Retaining Good Tradesmen – Bonus Blog.
The flat roof blog also appears today as promised. Part of this material was originally posted in response to last week’s replies, but we felt it should be a separate blog.
Two more ideas on getting the best out of tradesmen:
They need space to work. If they are getting in each other’s way much time can get wasted. It’s vital to sequence things correctly to avoid this. For instance, no one else can be expected to work in any room being plastered. Decorators need a clean and dust-free environment to do good work, so they too should have rooms to themselves. And you can’t really expect anyone to work if there is excessive dust, for instance if someone is using a concrete grinder nearby. I try to have everyone else off-site when knock-throughs are being cut.
In these recessionary times it may be possible to negotiate on price, but with caveats. So if you get competitive quotes and your preferred tradesman comes out much more expensive than others and you think his quote is excessive, you may be able to point this out and negotiate him down. This happened to my electrician just yesterday. He wasn’t very happy about it but he agreed to come down because he needs the work.
Now the caveats. Beware as some so-called tradespeople are just chancers, while others may put in a very low first quote to a new client as a ‘loss leader’ to get further work later on. If your preferred tradesperson’s quote is already broadly reasonable, in my opinion it’s best not to haggle. It risks offending people and they will give you a lower priority in future. There is someone who I won’t do any work at all for any more because he’s such a cheapskate. So he has to make do with ‘dodgy geezers’ who cut corners but are prepared to work for less. I know, because I’ve put right a few of their ‘dodges’. Sometimes you get what you pay for.
This same person converted a house to flats last year. He didn’t realise that he needed to build sound-proofing between the floors, and that it had to be independently tested. Neither did his builder, who I’ll call ‘Bodgit and Scarper’ (B&S). Even though it’s been law since 2003 and this was 2009. The Building Inspector soon put them right on that, and B&S made sure they got paid right up to date then scarpered. He got another cheap B&S type crew in to do the soundproofing, but because of poor detailing it failed the (very expensive) acoustic test. So then he had to get a proper builder, someone known to me, in to fix the problem, and get it tested again. Altogether his ‘saving’ on cheap builders saw him out of pocket by over £10K. It’s worth keeping good tradesmen on side and cost-effective in the long run.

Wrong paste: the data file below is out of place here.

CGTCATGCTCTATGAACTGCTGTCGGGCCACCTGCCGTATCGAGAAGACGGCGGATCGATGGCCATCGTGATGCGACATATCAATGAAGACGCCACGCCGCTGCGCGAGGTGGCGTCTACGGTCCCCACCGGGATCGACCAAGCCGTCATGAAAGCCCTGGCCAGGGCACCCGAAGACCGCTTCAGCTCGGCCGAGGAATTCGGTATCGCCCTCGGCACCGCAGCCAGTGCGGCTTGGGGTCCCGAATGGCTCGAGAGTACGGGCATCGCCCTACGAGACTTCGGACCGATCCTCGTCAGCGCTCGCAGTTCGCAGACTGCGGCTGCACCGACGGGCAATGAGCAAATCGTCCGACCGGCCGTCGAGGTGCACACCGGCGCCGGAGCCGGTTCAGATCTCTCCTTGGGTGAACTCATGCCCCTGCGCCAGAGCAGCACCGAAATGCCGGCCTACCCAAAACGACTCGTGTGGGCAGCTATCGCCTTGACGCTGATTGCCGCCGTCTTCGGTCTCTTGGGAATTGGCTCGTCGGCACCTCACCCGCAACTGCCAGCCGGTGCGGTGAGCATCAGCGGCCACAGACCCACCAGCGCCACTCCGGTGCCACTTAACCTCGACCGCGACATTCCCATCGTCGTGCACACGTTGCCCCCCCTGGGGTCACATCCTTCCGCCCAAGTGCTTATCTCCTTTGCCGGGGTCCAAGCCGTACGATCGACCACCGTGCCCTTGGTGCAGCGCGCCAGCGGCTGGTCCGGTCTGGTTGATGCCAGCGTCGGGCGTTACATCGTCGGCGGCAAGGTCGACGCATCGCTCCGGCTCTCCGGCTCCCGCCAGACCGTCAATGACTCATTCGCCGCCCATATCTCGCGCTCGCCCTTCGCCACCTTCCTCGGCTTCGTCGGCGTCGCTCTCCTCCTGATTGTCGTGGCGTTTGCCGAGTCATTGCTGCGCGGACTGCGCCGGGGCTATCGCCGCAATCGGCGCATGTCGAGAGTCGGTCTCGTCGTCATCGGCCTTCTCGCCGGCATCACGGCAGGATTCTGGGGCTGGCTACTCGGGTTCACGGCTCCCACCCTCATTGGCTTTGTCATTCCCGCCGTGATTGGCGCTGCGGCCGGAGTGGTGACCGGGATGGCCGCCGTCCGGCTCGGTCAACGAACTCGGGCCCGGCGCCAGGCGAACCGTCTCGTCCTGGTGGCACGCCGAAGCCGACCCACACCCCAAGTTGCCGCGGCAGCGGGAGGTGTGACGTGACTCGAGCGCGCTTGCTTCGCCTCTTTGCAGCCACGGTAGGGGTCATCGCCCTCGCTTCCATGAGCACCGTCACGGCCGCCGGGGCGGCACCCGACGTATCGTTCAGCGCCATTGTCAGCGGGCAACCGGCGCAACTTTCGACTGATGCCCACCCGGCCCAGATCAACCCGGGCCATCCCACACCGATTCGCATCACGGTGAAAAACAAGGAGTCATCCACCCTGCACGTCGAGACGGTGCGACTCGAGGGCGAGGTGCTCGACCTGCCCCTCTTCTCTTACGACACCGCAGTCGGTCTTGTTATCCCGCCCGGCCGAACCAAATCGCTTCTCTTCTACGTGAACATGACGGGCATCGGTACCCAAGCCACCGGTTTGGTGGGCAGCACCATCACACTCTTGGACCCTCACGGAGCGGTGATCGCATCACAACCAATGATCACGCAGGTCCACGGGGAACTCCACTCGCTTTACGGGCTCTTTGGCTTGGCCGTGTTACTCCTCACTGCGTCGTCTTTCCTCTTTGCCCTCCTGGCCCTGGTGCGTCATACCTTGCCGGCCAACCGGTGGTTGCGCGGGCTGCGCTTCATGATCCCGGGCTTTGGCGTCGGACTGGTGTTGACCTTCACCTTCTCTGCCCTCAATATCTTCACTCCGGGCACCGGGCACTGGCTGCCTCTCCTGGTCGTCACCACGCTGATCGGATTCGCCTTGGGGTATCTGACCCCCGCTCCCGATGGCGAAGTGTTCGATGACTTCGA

EDIT: I didn’t mention this one before as I would have thought it was obvious, but apparently it’s not and I’ve even come across some very experienced property people who make this deadly mistake. What is it? Do not EVER pay tradesmen in advance. Why? Because if you do you have just removed this main motivation for doing the work promptly and to a good standard. You need to keep the builder a bit hungry to keep him motivated to move your job on speedily. At the same time you don’t want to pay too little too late because if he gets annoyed with you he’s not going to want to co-operate either. It’s not hard to get the balance right with a bit of experience. An ability to understand, deal with and get on well with other people in general will help.
Once there is some work done then it’s reasonable for the builder to ask for stage payments. Some people like to have stages defined as part of a written contract. That may be useful for non-builders or those who don’t necessarily know how to evaluate work done i.e. most people. Personally I’ve never done it that way as I don’t need to. You should never pay the full value of the work done, just a reasonable proportion of it. Be courteous and respectful, but keep them a bit hungry and they will keep coming back promptly!